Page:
Winter Park businessman Chris King edged out the other four Democrats running for Governor in his new campaign finance report thanks to another $1 million in self-funding.
In addition to the cash infusion, King raised about $15,000 from small-dollar donors between his campaign account and political committee, Rise and Lead, Florida. His expenditures, however, wiped out his gains and then some.
Making up nearly all of his spending for the July 7 through July 13 reporting period were $1.44 million in payments to AKPD Message & Media for advertising. Those payments likely stem from King’s latest TV spot, which features his 9-year-old daughter, Mary Grace.
To date, King has raised nearly $7 million between his two accounts, including $4.5 million in self-funding. He had $511,000 in the bank at the end of the reporting period.
Coming in just behind with his own $1 million check was Palm Beach billionaire Jeff Greene, the late entry into the gubernatorial contest who has until now funded all of his campaign by pulling out his own checkbook.
In addition to continuing his self-funding spree, Greene has eight contributions from individual donors totaling $150. That falls in line with his early pledge to keep his campaign closed to big-name donors, limiting outside contributions to $100 or so per person.
His campaign also spent a bundle on ads. Of its $925,000 in expenditures, $537,000 paid for a direct mail campaign through Jacksonville-based Street Smartz Consulting, while another $306,000 paid for a media buy through Washington-based The Incite Agency.
In all, Greene has juiced his campaign with $10.6 million — $7.1 million in candidate contributions and $3.5 million in loans. He had $521,000 in the bank on July 13.
Former Miami Beach Mayor Philip Levine is, at least so far, the biggest self-funder in the race. Including a $570,000 loan he made to his campaign in his new report, he has put $12 million of his own money on the line since he first started eyeing the race early last year.
He brought in another $217,000 in outside money for the week, bringing his total haul to $787,000. Most of the outside money came in through his political committee, All About Florida, which received a $100,000 check from Fort Lauderdale-based Schlesinger Law Offices and a $66,000 check from New Leadership for Florida, a political committee chaired by his senior campaign adviser, Christian Ulvert.
Levine’s expenditures also include plenty of ad spending. All About Florida paid more than $200,000 for a mail campaign via The Pivot Group, while the campaign account spent $69,250 on digital ads and $620,000 on TV buys, likely related to the latest ad in his sustained media blitz.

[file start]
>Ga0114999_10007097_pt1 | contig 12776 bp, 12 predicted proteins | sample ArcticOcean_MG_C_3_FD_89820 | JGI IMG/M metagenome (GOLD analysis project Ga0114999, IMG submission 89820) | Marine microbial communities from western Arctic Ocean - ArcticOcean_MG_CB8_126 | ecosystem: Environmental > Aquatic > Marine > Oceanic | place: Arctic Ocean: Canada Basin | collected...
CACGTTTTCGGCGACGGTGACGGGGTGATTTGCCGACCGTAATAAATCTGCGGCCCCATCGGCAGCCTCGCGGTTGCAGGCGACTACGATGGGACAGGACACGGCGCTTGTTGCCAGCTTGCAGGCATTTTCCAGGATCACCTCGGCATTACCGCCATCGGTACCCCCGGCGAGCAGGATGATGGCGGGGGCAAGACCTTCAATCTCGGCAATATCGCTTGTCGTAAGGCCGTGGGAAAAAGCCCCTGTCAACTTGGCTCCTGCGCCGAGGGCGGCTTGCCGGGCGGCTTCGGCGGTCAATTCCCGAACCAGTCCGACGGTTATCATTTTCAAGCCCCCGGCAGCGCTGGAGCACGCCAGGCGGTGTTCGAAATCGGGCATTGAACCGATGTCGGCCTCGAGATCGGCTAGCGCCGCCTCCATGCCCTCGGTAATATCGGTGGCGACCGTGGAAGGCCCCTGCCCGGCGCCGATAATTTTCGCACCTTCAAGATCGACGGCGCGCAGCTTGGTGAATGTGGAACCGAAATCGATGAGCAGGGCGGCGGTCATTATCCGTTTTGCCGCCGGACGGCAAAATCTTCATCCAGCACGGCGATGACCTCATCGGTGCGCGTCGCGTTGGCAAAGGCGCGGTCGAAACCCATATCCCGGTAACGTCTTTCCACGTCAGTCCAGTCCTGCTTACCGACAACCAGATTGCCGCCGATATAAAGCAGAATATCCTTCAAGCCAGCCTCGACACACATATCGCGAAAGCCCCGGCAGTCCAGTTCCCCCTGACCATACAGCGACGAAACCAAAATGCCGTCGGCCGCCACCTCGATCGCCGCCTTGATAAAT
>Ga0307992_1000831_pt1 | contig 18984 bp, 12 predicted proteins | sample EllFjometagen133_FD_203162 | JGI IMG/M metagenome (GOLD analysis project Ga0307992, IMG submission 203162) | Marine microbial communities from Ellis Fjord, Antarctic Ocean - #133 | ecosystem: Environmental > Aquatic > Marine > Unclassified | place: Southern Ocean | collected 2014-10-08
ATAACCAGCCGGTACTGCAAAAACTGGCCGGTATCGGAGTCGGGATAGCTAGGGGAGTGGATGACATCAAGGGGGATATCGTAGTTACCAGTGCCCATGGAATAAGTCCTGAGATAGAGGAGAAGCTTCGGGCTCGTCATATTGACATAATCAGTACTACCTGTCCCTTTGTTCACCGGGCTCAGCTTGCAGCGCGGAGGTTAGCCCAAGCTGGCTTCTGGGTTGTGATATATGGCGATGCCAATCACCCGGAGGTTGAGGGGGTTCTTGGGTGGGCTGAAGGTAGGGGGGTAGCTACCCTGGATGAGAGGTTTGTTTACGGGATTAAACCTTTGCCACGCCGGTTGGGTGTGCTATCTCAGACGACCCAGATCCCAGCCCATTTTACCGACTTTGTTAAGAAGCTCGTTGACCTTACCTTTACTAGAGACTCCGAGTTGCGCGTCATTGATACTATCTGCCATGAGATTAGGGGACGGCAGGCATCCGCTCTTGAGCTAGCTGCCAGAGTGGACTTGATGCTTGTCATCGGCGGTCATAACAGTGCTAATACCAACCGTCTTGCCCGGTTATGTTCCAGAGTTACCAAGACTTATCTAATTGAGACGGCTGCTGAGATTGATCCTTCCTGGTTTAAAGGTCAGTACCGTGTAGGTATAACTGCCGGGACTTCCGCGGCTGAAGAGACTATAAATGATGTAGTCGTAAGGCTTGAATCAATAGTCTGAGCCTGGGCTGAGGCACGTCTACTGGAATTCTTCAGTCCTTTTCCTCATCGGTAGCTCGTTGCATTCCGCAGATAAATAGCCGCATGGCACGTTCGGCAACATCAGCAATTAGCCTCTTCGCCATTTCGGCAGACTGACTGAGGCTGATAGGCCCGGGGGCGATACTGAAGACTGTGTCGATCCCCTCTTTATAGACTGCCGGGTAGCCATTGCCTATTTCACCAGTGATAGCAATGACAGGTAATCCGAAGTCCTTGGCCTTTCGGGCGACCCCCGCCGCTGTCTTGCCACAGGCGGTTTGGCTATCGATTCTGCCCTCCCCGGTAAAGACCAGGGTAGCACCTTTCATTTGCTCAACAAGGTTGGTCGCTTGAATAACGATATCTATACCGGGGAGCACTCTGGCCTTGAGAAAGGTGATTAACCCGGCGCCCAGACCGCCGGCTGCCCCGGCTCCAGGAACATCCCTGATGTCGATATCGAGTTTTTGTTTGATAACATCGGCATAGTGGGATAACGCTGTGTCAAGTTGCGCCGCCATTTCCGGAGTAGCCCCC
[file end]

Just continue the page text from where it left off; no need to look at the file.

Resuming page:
Through July 13, Levine had brought in $20.4 million between his two accounts, including self-funding. His on-hand tally was $934,000 at the end of the reporting period.
Former Congresswoman Gwen Graham was in a distant fourth place in the new round of fundraising reports, though her nearly $200,000 in fundraising didn’t include a boost from her own bank account or her father’s, former Governor and U.S. Sen. Bob Graham.
The self-described “PTA mom” showed more than $123,000 in hard money fundraising for the week from more than 1,000 individual contributions, including more than 900 donations from small-dollar donors who gave $100 or less.
The remaining $76,100 in fundraising came in through her political committee, Gwen Graham for Florida. Nearly two-thirds of that cash came in from major Duval Democratic donor Sallyn Pajcic, the wife of Jacksonville attorney and former state Rep. Steve Pajcic.
Spending was relatively light at $169,500. Nearly $124,000 of that sum went to Virginia-based Deliver Strategies for media production, while the remainder was split across consulting contracts, credit card processing fees and travel reimbursements.
Graham’s now raised more than $9.6 million since entering the race. She had $2.4 million in the bank on July 13.
Rounding out the five-way primary field was Tallahassee Mayor Andrew Gillum, who raised just shy of $99,000 for the week — $20,888 in hard money and another $78,000 via his political committee, Forward Florida.
Gillum, who consistently touts himself as “the only non-millionaire in the race,” brought in his campaign cash across more than 400 contributions from individuals, nearly all of whom gave $100 or less. The committee report, however, was buoyed by a $50,000 check from Quinn Delaney, a major Democratic donor from California.
Spending for the week registered at about $183,000, including a $132,815 payment to Connecticut-based Mission Control for a direct mail campaign. Another $20,000 was spent on signs and $15,000 on printing, with the remainder covering several small expenses.
Gillum, the first-in candidate for Governor, has now raised $4.15 million. He has just shy of $1.5 million banked.
The most recent poll of the Democratic primary race shows Graham and Greene at the top of the heap with nearly 22 percent support apiece, followed by Levine at 19.4 percent, Gillum at 10 percent and King at 3 percent. The race is still wide open, however, as one in four Democratic voters said they didn’t know who they will vote for.
The primary election is Aug. 28.